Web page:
Ilja Leonard Pfeijffer’s La Superba is appropriately titled after the Italian city of Genoa, where, after escaping the pressures of fame in his own country, the semi-autobiographical narrator finds himself cataloguing the experiences of its mesmerizing inhabitants with the intention of writing a novel himself. Written in three parts, the novel narrates Ilja’s days as a Dutch foreigner in Genoa, describing the beautiful city which both frustrates and enthralls him. Unlike his own country, which runs systematically and smoothly, Ilja praises Italy for its “improvisation,” causing Italians to be “the most resourceful, resilient, and creative people I know.”
Often holed up in a bar enjoying an aperitif and claiming to write poetry, Ilja assumes the role of careful observer, creating caricatures and recording the stories of those around him. As a foreigner himself, Ilja presents us with a character who is simultaneously within and without— though he has seemingly mastered the Italian language, and purchased nice Italian suits beyond his means to traipse around the city in, Ilja is never fully integrated into the Genoese world he adores. He even identifies with tourists, describing their behaviors in connection to himself: “Incomprehension and insecurity are written all over their faces as they hesitantly wander around the labyrinth. I like them. They’re my brothers. I feel connected to them.”
And yet, he is not the only character to remain foreign in the beloved city. Ilja befriends illegal immigrants from Morocco and Senegal, for whom this new life in Genoa is simply an impoverished perpetuation of the fantasies of their homeland. Like most poor men who have arrived from African countries, their families raised, borrowed, and loaned funds to send them to Europe in hopes of finding immediate riches. Rashid, a Moroccan, tells Ilja about the expectation that he will return to his home country with a new car and Rolex for each member of his family, but in reality is selling roses on the street for a euro a piece, all while borrowing money to send home so that his family can continue believing otherwise. Rashid tells Ilja that he “live[s] in a fantasy,” and “not even one I made up myself.”
While the novel could be a meditation on these seemingly irreconcilable forces of fantasy and reality, and struggle and success within a foreigner’s quest to assimilate, Ilja comes across too many characters of wildly different backgrounds to draw on such concrete themes. Don, a local celebrity who lives out of a hotel room and whose occupation appears to be drinking all of the mostly-gin and tonics in the city is, while handsy, an extremely well-liked acquaintance. Ilja also tells the stories of Walter, a young director who attempts to buy a theater with him, and, of course, “the most beautiful girl in Genoa,” who is the object of Ilja’s attention for the majority of the novel.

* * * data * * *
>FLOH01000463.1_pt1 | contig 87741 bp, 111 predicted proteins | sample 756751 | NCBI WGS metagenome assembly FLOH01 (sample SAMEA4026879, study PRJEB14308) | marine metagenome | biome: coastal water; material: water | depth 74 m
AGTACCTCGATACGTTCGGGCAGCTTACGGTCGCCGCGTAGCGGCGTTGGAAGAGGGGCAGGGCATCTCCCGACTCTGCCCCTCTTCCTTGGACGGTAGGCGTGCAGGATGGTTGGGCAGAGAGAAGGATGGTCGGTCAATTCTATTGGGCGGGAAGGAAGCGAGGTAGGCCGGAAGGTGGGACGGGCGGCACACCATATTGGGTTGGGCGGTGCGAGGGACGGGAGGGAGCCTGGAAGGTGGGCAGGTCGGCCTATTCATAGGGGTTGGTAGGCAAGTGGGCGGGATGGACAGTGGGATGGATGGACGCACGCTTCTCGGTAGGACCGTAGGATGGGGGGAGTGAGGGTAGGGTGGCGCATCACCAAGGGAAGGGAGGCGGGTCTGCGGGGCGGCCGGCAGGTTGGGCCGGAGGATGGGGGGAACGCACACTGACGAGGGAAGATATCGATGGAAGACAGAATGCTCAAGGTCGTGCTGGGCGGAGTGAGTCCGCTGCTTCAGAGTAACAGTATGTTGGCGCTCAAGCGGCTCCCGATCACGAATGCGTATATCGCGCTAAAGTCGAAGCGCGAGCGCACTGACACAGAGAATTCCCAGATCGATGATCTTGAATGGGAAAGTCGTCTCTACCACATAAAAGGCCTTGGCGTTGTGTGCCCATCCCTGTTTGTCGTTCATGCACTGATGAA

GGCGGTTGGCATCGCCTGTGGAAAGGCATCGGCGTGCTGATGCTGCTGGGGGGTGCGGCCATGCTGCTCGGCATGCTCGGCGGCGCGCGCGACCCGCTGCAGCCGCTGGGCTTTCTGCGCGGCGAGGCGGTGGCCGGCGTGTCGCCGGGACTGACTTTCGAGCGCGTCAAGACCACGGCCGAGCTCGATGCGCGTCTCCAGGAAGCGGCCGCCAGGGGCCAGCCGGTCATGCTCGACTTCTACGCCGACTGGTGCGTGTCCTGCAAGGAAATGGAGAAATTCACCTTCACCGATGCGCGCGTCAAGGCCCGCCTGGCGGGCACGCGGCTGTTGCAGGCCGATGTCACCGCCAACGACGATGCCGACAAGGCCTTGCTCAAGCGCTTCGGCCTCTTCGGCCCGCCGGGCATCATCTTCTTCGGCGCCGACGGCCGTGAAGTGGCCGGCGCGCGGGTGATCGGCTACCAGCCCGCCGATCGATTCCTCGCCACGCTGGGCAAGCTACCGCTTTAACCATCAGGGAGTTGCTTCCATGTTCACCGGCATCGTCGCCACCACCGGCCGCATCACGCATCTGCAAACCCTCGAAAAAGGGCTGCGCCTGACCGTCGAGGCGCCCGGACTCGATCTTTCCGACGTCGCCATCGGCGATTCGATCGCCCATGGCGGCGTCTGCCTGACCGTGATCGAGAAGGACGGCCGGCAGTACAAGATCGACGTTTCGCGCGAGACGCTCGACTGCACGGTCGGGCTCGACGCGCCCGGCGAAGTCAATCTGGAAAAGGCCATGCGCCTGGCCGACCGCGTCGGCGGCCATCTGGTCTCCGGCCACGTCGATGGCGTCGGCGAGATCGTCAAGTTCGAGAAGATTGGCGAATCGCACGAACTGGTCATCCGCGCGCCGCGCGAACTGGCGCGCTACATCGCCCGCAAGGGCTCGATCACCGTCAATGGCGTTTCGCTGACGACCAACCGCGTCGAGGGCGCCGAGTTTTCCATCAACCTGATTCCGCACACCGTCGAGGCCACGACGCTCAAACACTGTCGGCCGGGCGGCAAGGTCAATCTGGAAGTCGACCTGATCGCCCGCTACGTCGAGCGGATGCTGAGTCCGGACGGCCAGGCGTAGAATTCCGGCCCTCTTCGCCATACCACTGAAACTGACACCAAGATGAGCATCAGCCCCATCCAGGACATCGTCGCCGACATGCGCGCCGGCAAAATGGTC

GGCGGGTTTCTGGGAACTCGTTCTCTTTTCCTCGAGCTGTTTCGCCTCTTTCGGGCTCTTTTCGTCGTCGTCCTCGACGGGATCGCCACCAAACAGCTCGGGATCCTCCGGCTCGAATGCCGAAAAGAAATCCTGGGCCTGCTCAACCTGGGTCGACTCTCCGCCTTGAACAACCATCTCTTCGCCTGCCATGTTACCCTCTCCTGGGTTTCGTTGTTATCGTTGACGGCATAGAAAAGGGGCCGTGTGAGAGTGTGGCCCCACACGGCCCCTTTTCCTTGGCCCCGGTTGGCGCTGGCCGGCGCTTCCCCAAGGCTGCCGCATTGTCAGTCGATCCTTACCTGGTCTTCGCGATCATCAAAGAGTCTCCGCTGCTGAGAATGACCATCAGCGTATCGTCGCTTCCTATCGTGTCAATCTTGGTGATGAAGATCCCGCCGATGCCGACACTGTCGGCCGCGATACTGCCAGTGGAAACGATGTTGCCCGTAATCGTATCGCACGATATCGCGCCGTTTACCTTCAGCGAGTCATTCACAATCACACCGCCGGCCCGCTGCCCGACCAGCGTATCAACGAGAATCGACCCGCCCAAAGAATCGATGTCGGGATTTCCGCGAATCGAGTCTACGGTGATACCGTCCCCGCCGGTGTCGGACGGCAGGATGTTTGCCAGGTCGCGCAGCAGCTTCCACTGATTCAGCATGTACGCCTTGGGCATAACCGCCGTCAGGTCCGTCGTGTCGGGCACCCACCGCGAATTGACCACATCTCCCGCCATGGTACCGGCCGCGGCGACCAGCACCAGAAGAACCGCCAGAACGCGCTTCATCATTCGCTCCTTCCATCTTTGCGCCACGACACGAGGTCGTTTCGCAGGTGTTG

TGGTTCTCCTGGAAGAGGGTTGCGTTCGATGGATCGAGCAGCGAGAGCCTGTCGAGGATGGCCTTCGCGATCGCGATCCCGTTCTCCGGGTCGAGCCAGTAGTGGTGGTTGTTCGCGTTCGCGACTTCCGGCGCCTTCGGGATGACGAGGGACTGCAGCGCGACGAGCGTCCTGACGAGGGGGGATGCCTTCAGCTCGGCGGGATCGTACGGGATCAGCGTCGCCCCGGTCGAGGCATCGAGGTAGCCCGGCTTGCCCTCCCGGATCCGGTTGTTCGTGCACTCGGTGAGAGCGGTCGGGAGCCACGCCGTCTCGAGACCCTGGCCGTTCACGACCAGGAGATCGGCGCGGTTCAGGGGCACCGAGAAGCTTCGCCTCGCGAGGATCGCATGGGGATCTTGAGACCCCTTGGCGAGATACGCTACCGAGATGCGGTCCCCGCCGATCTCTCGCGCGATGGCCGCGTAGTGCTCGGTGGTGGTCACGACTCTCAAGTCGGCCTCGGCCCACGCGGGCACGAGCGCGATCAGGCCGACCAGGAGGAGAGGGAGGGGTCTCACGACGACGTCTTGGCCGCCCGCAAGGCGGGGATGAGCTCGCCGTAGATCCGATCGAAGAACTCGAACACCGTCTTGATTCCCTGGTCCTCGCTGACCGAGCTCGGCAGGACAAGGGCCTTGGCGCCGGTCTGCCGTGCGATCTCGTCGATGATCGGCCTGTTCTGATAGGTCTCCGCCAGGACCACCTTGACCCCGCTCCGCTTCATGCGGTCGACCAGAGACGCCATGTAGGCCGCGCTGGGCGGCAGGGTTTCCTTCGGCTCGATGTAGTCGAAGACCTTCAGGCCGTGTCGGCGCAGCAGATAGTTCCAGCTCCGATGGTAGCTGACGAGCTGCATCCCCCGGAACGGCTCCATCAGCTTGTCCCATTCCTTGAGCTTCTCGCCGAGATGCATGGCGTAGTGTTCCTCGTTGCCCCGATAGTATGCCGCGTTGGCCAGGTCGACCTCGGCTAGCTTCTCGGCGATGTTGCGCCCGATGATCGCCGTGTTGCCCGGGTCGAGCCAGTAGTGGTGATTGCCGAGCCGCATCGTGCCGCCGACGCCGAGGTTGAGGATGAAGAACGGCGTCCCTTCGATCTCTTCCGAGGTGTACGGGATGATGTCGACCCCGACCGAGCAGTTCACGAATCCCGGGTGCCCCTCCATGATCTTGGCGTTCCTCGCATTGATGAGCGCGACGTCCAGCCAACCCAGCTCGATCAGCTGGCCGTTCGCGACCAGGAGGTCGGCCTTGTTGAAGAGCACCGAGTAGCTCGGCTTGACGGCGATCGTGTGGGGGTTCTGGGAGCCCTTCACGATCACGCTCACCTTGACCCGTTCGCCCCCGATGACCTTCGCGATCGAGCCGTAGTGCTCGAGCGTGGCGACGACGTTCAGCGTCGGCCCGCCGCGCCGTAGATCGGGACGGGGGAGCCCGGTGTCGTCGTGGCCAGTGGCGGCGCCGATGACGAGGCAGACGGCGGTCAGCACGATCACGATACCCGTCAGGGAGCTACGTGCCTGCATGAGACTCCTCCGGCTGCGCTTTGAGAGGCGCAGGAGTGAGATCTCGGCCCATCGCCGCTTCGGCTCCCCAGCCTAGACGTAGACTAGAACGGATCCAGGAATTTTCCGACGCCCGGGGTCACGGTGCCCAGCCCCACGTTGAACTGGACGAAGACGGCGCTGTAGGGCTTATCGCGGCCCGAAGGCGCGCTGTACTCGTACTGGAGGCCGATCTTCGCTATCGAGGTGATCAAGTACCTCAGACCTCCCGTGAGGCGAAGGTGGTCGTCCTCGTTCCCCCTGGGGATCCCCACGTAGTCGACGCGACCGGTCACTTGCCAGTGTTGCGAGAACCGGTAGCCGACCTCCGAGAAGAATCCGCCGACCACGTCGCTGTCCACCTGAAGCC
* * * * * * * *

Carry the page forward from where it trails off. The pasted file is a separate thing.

With the narrator acting as an author himself, parts of the novel become self-referential: Ilja constantly addresses the reader as “my friend,” calling the text a series of “notes” that will be turned “into a novel someday.” This seems to explain the rather loose narrative, as Ilja’s stories do not seem to come to any conclusive end, but simply act as a mirror for the city and its inhabitants as he observes them. Riddled with storylines of prostitution, affairs with amputated legs, and investments gone wrong, Ilja Leonard Pfeijffer has written a book that gives us an honest perspective into the inner workings of a small but beautiful city. La Superba offers an exotic form of chaos and tragedy, and an extremely truthful image of old Italian life in a postmodern city.
Prose translators will likely disagree, but I believe translating poetry requires a significant level of talent, a commitment to the text, and near mania, all of which suggests that the undertaking is the greatest possible challenge. The task is to. . .
The biggest issues with books like The Subsidiary often have to do with their underpinnings—when we learn that Georges Perec wrote La Disparition without once using the letter E, we are impressed. Imagine such a task! It takes a high. . .
Following The Infatuations, Javier Marías’s latest novel seems, like those that have preceded it, an experiment to test fiction’s capacity to mesmerize with sombre-sexy atmospheres and ruminative elongated sentences stretched across windowless walls of paragraphs. Thus Bad Begins offers his. . .
Death by Water, Kenzaburo Oe’s latest novel to be translated into English, practically begs you to read it as autobiography. Like The Changeling, as well as many other works not yet released in English, Death by Water is narrated in. . .
Jocelyne Saucier’s Twenty-One Cardinals is about the type of unique, indestructible, and often tragic loyalty only found in families. For a brief but stunningly mesmerizing 169 pages, Twenty-One Cardinals invited me in to the haunting and intimate world of the. . .
We know so very little; so little that what we think to be knowledge is hardly worth reckoning with at all; instead we ought to settle for being pleasantly surprised if, on the edge of things, against all expectations, our. . .
Many of Virginie Despentes’s books revolve around the same central idea: “To be born a woman [is] the worst fate in practically every society.” But this message is nearly always packaged in easy-to-read books that fill you with the pleasure. . .